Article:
“Goodbye Uncle Tom”, documentary and exploitation
I think that if we could ever somehow travel back in time and directly observe the past, ancient Rome wouldn’t look like Russel Crowe in Gladiator. It would look more like Caligula or Fellini Satyricon. Not because those two films are particularly historically accurate, but because watching them conveys the constant sense of “WTF?!?” you get when you visit a very different culture.
Likewise, would the actual Antebellum South look like the first act of Gone with the Wind, or would it look more like this:
This is from Addio zio Tom, or Goodbye Uncle Tom. It’s an Italian film that presents itself as documentary film crew going back in time to the days of slavery. It lies in the ambiguous ground between exploitation pornography and documentary (two genres which have always been kissing cousins). However, dismissing this film as another piece of exploitation sleaze from the people who brought you the Mondo film series is a little unfair. It may be that, to modern sensibilities, the reality of Atlantic slavery can’t be conveyed in legitimate film, but only through exploitation film.
Consider that in the first edition of Stedman’s Narrative, he’s very frank about the sexual opportunities of being a white man in the Caribbean surrounded by African slaves. In the second edition, the African woman he meets on his first night there is aggressive and masculinized. Which of these versions is true? The first is a classic male sexual fantasy, while the second has the sexual aggression displaced on the African woman, making it more suitable for the general reading public, which includes (white) women. The truth was pornography, the lie was documentary.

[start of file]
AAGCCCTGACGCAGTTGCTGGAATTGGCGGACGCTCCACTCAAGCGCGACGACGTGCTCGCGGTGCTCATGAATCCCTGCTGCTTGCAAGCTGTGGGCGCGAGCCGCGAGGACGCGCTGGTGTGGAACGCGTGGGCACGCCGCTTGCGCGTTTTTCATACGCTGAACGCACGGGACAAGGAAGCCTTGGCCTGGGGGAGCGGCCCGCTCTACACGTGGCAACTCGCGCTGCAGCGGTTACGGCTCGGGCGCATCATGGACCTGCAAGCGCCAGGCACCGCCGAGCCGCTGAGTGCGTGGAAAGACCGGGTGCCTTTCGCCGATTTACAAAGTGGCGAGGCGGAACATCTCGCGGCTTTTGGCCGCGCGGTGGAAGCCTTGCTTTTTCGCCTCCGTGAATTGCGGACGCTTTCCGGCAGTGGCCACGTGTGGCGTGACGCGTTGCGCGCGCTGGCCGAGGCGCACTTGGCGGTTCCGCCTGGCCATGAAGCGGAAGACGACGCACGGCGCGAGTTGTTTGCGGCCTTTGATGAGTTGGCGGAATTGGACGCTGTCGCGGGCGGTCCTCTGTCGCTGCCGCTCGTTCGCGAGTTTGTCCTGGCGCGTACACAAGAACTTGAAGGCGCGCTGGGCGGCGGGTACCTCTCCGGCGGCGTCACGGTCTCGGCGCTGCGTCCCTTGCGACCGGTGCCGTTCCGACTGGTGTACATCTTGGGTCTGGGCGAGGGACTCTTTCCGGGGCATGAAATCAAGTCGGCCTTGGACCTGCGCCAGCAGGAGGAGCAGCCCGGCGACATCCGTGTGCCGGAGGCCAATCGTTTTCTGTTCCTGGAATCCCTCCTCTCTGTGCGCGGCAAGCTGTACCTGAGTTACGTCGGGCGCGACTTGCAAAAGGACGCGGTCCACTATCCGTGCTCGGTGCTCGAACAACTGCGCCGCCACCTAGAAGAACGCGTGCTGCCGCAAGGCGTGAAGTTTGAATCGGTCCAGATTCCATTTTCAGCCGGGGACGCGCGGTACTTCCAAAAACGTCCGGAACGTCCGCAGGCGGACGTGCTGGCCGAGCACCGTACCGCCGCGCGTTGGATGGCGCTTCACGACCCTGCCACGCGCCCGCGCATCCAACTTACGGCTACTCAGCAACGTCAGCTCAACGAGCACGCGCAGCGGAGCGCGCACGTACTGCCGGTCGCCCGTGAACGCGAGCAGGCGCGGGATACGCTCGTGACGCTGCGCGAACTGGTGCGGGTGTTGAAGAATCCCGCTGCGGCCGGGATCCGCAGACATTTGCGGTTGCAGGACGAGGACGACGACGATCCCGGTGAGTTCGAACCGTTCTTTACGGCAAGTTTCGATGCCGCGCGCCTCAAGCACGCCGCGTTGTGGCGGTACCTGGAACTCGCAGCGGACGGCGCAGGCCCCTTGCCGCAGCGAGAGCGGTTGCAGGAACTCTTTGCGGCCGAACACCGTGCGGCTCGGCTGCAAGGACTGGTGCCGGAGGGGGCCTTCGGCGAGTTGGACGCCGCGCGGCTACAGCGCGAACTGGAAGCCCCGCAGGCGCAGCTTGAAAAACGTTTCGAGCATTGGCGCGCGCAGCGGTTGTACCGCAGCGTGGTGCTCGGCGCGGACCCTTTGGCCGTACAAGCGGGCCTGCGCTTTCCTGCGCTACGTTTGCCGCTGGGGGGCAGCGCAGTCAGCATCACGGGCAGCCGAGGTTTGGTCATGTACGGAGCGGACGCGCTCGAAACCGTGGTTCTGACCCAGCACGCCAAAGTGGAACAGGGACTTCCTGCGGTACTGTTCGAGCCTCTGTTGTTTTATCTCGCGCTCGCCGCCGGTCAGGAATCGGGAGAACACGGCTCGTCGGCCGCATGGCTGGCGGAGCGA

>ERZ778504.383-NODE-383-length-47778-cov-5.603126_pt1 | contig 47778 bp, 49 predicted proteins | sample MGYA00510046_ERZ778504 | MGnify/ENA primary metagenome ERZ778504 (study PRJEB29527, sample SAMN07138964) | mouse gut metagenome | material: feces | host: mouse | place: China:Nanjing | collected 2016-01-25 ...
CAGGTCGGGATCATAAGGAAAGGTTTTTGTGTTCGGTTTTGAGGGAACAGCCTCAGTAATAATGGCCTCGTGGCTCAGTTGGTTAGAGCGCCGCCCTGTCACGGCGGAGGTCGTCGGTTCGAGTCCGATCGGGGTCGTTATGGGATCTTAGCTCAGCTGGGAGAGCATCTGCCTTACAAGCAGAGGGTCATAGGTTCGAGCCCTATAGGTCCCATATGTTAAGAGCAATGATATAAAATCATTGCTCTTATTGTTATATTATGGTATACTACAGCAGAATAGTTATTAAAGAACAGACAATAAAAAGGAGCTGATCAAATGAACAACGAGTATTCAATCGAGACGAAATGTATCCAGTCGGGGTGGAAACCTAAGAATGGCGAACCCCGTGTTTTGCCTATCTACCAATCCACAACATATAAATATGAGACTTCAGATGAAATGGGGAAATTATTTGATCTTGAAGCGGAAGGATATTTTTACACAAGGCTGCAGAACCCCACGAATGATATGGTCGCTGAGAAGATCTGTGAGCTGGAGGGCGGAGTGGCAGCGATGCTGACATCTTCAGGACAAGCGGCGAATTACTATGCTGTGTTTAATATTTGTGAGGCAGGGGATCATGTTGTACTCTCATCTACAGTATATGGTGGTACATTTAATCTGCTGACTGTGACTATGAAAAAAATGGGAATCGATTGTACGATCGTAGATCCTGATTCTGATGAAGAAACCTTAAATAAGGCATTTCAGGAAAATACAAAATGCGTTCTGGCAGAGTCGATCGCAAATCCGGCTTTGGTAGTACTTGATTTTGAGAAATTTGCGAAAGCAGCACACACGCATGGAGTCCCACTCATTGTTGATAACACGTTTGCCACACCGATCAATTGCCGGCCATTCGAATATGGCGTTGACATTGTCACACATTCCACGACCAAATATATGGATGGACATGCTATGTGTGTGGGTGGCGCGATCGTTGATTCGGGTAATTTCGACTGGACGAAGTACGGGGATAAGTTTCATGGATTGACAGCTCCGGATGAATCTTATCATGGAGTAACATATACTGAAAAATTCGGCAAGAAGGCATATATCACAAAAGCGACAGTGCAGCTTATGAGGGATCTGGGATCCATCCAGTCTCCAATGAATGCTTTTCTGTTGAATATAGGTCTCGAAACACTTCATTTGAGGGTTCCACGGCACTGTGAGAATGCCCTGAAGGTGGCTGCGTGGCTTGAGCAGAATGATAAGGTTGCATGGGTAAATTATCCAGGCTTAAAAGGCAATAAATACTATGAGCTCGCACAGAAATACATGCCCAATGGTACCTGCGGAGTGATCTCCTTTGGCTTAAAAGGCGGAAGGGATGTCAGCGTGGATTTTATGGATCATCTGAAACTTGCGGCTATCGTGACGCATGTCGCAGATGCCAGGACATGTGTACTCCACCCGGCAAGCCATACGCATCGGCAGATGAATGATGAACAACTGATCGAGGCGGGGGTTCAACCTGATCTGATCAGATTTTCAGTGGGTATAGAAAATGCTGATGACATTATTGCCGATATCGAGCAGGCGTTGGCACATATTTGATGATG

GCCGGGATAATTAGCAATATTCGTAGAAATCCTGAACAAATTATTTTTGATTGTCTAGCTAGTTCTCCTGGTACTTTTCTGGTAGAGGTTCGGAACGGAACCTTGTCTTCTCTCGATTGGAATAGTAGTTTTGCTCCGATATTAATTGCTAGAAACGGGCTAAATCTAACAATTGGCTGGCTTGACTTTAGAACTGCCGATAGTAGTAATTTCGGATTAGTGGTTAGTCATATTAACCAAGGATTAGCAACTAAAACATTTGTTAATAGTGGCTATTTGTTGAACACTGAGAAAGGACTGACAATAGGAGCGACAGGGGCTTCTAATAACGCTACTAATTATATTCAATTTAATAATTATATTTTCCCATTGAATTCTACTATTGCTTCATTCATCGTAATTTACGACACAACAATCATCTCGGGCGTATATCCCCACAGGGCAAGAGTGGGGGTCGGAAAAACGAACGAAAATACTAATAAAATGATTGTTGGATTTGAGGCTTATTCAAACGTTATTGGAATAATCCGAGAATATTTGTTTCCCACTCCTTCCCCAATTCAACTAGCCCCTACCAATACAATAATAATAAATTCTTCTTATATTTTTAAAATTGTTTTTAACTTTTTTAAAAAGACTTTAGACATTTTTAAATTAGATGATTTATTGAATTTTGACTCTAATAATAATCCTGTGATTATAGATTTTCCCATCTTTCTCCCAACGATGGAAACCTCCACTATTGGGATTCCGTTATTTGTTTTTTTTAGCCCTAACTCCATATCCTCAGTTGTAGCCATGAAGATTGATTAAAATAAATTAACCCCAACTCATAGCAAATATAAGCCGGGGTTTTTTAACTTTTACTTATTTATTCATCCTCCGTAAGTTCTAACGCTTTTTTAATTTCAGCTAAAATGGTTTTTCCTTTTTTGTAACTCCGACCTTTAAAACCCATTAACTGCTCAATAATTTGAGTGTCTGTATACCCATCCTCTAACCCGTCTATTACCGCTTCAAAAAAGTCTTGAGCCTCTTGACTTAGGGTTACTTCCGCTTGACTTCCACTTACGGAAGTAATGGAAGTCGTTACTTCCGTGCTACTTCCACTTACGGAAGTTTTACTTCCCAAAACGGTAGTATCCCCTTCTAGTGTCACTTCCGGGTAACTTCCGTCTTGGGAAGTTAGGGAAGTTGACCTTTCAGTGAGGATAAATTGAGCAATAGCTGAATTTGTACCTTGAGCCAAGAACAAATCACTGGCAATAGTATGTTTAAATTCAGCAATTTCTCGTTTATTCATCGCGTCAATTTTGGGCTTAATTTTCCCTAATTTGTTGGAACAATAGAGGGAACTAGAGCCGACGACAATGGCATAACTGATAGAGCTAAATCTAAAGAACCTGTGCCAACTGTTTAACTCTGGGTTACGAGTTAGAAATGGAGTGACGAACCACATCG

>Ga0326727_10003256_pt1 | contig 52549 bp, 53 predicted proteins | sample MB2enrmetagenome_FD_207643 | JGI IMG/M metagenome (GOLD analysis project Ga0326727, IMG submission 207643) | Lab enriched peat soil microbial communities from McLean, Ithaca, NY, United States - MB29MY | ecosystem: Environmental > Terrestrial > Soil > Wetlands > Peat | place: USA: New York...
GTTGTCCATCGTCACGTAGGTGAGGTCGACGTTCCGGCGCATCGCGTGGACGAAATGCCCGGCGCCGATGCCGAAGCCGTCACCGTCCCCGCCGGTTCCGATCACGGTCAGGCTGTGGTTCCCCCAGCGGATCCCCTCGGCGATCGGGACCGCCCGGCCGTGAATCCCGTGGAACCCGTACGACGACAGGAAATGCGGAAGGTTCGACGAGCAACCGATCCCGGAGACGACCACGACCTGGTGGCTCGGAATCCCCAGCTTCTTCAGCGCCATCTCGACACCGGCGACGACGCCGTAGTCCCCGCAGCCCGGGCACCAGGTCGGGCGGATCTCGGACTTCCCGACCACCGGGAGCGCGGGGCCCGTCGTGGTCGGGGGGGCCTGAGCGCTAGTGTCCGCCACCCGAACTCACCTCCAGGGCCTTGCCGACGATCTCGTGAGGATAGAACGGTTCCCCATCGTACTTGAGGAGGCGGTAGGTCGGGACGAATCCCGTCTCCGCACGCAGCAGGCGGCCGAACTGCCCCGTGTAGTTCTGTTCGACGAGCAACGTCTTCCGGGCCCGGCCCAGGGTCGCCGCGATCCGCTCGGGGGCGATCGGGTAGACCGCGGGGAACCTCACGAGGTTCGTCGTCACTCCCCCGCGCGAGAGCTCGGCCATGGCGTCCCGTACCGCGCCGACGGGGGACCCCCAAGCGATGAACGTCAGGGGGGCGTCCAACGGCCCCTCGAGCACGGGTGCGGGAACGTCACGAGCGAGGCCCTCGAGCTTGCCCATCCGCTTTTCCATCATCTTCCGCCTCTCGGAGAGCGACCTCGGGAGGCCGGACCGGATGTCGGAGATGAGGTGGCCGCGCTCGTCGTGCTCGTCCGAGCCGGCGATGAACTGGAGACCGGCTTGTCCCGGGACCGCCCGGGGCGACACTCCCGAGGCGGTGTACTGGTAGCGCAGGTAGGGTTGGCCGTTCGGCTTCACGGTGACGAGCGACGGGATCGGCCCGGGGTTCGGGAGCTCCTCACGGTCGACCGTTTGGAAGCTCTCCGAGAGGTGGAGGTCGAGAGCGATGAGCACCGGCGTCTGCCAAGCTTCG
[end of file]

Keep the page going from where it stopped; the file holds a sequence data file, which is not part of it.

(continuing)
Recall also that Harriet Beecher Stowe’s Uncle Tom’s Cabin was deliberately written with minimal explicit sex and violence, and became a world wide bestseller, while Harriet Ann Jacob’s autobiographical Incidents in the Life of a Slave Girl, which was quite frank about the constant threat of sexual attack she lived under, had its publication stop for being too explicit.
Certain things are difficult to process, and there’s always the urge to avoid dealing with difficult things directly through humor, empty cliches or other methods, including exploitation film and erotic fantasy. Ironically, an exploitation film like this could get closer to the “truth” of the Antebellum South than a classic Hollywood film like Gone with the Wind (in which, IIRC, the word “slave” is never uttered) or a modern, serious message film like Amistad.
There are numerous other clips from Goodbye Uncle Tom on YouTube, so you can make up your own mind.